Tales from a Boston Customs House: “Living Monuments”

By Sarah Johnson ’15

The image of the amputee is a classic one in the memory of the American Civil War. Francis Clarke has argued that the long-suffering and sacrificial Union amputee became a national martyr to the righteousness of their cause. While this view was manifested in various ways throughout the postwar North, the case of double-arm amputee Lewis Horton serves to give depth insight into–and possibly push back against–this argument.

In 1865, William Oland Bourne, editor of The Soldier’s Friend, sponsored a left-handed penmanship contest for men who had lost their right arms in combat and had to re-learn to write. The topic of the contest was the meaning of the war. Many amputees echoed Clarke’s analysis of exemplary suffering. One entry, written by John Raymond, formerly of the 3rd Maine, was a beautifully written transcript of the Emancipation Proclamation. This veteran amputee, wincing in pain due to his very literal sacrifice to country, penned the words, “. . . are, and henceforth shall be free,” exhibiting exactly the kind of exemplary suffering Clarke argues. John Allison, formerly of the 111th Illinois, wrote an impassioned entry, declaring, “Wounded comrades! We are the living monuments of the late cruel and bloody Rebellion.”

The case of Lewis Horton, however, presents a different side of the story. As not only an amputee but also a Medal of Honor winner, by Clarke’s standards, Horton should have been at the pinnacle of Northern society. However, in the age of Barnum and Bailey, the newspapers and people in his community seemed to regard him first as a curiosity and second as a war hero. Of the five known articles published about him, the headlines are variously titled, “Another Armless Veteran,” “An Armless Customs Official,” and “Another Armless Hero.” In all of these articles the word “armless” is the primary identifier that sets him apart as something different. The last article, unique for several reasons, was titled “His Bravery Rewarded,” but the subtitle again featured the “armless” identifier: “Lewis Horton, the Armless Veteran, Given a Bronze Medal by Congress”

The most common theme running through the articles is surprise at Horton’s recovery. The newspapers gleefully related how Horton taught himself to write with a pen in his teeth and got a job at a local customs house, where people would come to get a glimpse of the armless man at work. Perhaps most shocking to modern audiences, however, is Horton’s wedding announcement, which reports, “. . . a marriage took place in Newberryport on Thursday, where the ceremony of the ring, or of joining hands etc, was entirely omitted, the bridegroom in the case, Mr. Lewis Augustine Horton . . . having no hands to use.”

Unlike John F. Chase, the man wounded forty-eight times at Gettysburg who posed for pictures and became famous as the Most Wounded Man, Horton did not put his experiences into the limelight. Newspapermen commented on how difficult it was to get Horton to agree to an interview and other than to relate where he fought and what he did, there is no known document where Horton related the meaning of his war or discussed notions of sacrifice. Sketches and photographs show Horton wearing unpinned sleeves and sometimes even short capes. The difference between Chase’s and Horton’s photographs is striking. Chase, looking very much like a national martyr, shows, perhaps even flaunts, his injuries, drawing in wounds that had healed over by the time of the photograph. Horton’s picture, however, conveys a quiet dignity, a quick glance at the photograph and one might not even realize his arms were missing.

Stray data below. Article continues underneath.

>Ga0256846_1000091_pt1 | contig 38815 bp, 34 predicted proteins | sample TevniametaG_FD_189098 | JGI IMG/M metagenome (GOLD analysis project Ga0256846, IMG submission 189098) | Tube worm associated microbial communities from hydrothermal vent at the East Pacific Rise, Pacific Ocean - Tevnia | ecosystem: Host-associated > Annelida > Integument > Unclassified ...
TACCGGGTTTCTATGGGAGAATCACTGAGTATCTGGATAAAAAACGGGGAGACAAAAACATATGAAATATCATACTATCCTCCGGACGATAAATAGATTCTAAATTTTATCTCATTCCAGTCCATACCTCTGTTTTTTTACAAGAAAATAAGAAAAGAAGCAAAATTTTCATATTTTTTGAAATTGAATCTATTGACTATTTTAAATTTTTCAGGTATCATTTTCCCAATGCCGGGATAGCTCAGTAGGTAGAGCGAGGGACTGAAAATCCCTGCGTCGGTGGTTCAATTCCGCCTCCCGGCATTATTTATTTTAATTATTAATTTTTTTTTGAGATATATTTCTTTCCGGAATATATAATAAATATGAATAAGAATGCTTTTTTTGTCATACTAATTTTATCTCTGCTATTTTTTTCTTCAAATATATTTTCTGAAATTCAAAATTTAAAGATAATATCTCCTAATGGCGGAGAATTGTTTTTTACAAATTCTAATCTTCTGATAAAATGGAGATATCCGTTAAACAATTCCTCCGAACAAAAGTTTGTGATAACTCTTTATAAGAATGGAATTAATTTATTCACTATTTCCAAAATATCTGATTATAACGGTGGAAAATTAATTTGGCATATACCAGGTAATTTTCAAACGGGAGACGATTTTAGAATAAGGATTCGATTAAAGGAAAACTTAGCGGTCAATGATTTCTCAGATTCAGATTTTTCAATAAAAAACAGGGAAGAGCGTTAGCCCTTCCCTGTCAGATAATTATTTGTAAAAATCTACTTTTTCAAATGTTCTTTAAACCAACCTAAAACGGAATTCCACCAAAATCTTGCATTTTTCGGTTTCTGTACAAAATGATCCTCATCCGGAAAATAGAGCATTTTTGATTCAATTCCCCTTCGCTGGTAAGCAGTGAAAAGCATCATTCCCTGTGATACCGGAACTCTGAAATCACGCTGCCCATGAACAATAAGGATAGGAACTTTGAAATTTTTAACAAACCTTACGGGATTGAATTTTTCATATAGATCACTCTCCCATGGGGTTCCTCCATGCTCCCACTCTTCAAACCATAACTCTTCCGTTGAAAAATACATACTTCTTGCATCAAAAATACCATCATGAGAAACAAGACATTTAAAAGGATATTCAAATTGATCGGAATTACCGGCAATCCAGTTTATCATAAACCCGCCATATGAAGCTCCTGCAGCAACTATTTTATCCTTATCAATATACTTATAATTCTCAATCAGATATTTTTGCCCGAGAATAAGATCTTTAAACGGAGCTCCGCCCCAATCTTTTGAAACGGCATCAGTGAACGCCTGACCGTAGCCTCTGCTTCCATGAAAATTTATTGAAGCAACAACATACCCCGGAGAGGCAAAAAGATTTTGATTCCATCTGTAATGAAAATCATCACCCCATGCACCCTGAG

Lewis Horton’s story suggests that perhaps notions of exemplary suffering only went skin deep in the postwar North. His reluctance to give interviews or highlight his disability pushes against Clarke’s arguments for exemplary sufferers as heroic national martyrs. Although many Northerners subscribed to abstract ideals of noble sacrifice and suffering heroes, Horton shows us that when Northerners found themselves in contact with a real live amputee, curiosity often reigned supreme.


Sources:

Bourne, William Oland. Papers, Library of Congress, Washington, D.C.

Clarke, Francis. War Stories: Suffering and Sacrifice in the Post-War North. Chicago: University of Chicago Press, 2011.

“His Bravery Rewarded: Lewis A. Horton, The Armless Veteran, Given a Bronze Medal by Congress,” Boston Globe, Monday, March 7, 1898. Accessed via Ancestry.com.

Unidentified newspaper clippings, Lewis A. Horton Papers, Massachusetts Historical Society.

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